To my experience, some vegetables just need more light than a grow lights can give them, or even a sunny room. I had been successfully sprouting all sortsa things - salvia, red hibiscus, petunias, etc. under lights but the broccoli I started just could not get enough light, even 24/7. They had to be moved outside.

I have also had the problem of different seeds having different needs in the same trays - it just doesn't work too good, does it?

Dublin, CA(Zone 9a)

What I usually do is buy the little six-cell containers to fill my flats with. Each 6-pack gets all the same kind of seed, and that way if some things sprout sooner than others or are ready to be moved outdoors sooner I don't have to worry about having all sorts of different things mixed together, I can just shuffle the 6-packs around so that all the un-germinated stuff is on heat mats with a dome, recently sprouted things have no dome/heat mat but good lighting, things bigger than that getting acclimated to outdoors, etc.

(Sheryl) Gainesboro, TN(Zone 6b)

Smart!

mobile, AL(Zone 8a)

O.K my new grow light system is almost completed. Now what type of fluorecent lights should I buy? I've heard that you can buy regular warm fluorencent lights instead of the plant lights, is this right?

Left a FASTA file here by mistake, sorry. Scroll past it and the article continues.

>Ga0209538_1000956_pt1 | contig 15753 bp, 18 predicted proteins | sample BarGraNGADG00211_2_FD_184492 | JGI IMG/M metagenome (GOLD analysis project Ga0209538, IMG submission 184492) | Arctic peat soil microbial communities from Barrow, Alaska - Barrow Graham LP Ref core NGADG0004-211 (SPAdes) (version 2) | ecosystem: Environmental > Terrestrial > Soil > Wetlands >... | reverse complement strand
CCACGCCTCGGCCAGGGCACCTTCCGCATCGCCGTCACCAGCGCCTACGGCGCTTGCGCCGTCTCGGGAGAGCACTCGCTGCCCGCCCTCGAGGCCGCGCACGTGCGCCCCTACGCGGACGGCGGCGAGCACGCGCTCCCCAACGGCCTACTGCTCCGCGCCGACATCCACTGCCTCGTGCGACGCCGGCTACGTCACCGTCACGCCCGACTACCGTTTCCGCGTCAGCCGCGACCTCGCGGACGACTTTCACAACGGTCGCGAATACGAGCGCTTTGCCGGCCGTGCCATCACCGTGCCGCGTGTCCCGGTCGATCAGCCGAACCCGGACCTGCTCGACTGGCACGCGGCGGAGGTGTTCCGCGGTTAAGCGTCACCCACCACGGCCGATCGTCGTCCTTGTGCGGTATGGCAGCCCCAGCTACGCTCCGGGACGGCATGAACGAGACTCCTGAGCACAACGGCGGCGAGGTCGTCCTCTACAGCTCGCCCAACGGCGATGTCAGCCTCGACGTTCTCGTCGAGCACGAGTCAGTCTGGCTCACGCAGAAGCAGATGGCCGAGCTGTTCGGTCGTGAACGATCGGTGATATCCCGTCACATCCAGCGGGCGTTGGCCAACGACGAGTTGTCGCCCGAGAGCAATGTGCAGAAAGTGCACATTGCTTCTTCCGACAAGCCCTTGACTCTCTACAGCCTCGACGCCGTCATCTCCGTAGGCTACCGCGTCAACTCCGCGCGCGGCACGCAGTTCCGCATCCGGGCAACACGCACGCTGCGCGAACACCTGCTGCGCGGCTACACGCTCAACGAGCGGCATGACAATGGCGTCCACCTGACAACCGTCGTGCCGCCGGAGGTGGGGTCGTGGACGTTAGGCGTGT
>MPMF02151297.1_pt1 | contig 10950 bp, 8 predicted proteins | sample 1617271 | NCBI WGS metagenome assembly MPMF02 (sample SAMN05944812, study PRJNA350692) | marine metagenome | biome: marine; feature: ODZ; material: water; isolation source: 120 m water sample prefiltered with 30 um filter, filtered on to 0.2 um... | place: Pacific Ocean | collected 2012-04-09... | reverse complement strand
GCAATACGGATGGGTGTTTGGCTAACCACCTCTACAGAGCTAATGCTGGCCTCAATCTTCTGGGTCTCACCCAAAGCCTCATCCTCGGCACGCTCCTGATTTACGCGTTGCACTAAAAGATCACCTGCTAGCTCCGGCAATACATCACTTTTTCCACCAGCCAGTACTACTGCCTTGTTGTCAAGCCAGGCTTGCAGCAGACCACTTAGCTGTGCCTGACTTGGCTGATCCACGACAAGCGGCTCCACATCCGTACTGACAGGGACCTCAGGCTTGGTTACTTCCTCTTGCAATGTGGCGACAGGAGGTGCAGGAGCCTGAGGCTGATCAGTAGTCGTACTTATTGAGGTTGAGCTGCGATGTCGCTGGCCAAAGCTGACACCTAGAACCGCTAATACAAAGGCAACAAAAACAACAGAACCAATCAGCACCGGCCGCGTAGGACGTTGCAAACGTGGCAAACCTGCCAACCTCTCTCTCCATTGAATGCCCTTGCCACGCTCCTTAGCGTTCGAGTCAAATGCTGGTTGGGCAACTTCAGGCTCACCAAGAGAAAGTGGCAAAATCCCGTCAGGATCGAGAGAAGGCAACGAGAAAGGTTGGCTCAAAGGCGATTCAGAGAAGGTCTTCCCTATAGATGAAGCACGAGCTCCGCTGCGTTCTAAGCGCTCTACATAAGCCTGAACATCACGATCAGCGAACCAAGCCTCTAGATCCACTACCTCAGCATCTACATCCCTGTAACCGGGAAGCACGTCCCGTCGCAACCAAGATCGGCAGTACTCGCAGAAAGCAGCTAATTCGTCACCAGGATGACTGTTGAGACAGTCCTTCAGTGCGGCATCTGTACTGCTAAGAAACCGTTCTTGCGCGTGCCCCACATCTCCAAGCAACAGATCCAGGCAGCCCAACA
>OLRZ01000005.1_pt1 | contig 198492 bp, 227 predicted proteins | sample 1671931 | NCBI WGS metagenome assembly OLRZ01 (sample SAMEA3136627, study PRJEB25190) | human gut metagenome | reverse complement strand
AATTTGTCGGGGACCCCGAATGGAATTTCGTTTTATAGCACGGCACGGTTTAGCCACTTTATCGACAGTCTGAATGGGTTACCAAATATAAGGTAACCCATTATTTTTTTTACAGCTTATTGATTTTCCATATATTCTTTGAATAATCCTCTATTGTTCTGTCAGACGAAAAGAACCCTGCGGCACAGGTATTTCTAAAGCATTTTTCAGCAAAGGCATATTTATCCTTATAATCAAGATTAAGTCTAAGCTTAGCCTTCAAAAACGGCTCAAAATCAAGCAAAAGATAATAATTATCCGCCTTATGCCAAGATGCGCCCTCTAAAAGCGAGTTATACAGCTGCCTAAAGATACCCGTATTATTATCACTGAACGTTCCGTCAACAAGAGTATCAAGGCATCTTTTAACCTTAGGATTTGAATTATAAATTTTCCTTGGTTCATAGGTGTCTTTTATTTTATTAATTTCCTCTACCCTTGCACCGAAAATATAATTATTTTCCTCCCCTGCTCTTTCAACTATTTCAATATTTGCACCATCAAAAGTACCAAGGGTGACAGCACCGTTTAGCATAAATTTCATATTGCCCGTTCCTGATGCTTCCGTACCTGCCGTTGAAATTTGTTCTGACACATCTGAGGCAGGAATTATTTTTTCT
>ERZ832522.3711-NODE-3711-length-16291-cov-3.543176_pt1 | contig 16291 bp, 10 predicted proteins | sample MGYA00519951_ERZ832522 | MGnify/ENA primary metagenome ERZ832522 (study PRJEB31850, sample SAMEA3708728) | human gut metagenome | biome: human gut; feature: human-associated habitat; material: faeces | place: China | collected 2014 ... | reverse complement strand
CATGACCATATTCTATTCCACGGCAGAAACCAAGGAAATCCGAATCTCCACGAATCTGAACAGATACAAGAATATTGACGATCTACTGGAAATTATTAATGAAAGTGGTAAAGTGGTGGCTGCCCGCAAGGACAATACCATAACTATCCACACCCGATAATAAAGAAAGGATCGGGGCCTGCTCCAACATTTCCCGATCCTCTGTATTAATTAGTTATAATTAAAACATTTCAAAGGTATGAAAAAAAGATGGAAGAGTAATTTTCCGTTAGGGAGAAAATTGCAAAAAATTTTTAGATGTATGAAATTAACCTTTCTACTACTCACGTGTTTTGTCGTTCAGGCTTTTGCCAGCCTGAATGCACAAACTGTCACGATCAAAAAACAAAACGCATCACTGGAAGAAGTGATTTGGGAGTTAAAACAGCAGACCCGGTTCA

(Sheryl) Gainesboro, TN(Zone 6b)

I just got whatever fit my fixture, two 40 watts.

mobile, AL(Zone 8a)

Yes but don't some fluorecent lights generate too much heat for plants to handle?

mobile, AL(Zone 8a)

O.K here's my new system. I am using my old grow lights on the first shelve but I am planning to add a lot more to the others.

Thumbnail by carminator1
(Sheryl) Gainesboro, TN(Zone 6b)

Actually, I think it's just the opposite - the incandescent lights create heat whereas aren't the fluorescent cool lights?

Oh, and I just saw on another thread, you should be using T8s (some kind of rating, I don't know what) instead of T12s. Here's the thread:
http://davesgarden.com/community/forums/t/1055418/

mobile, AL(Zone 8a)

Thank you pagancat, I think you might be right. I'll check that thread.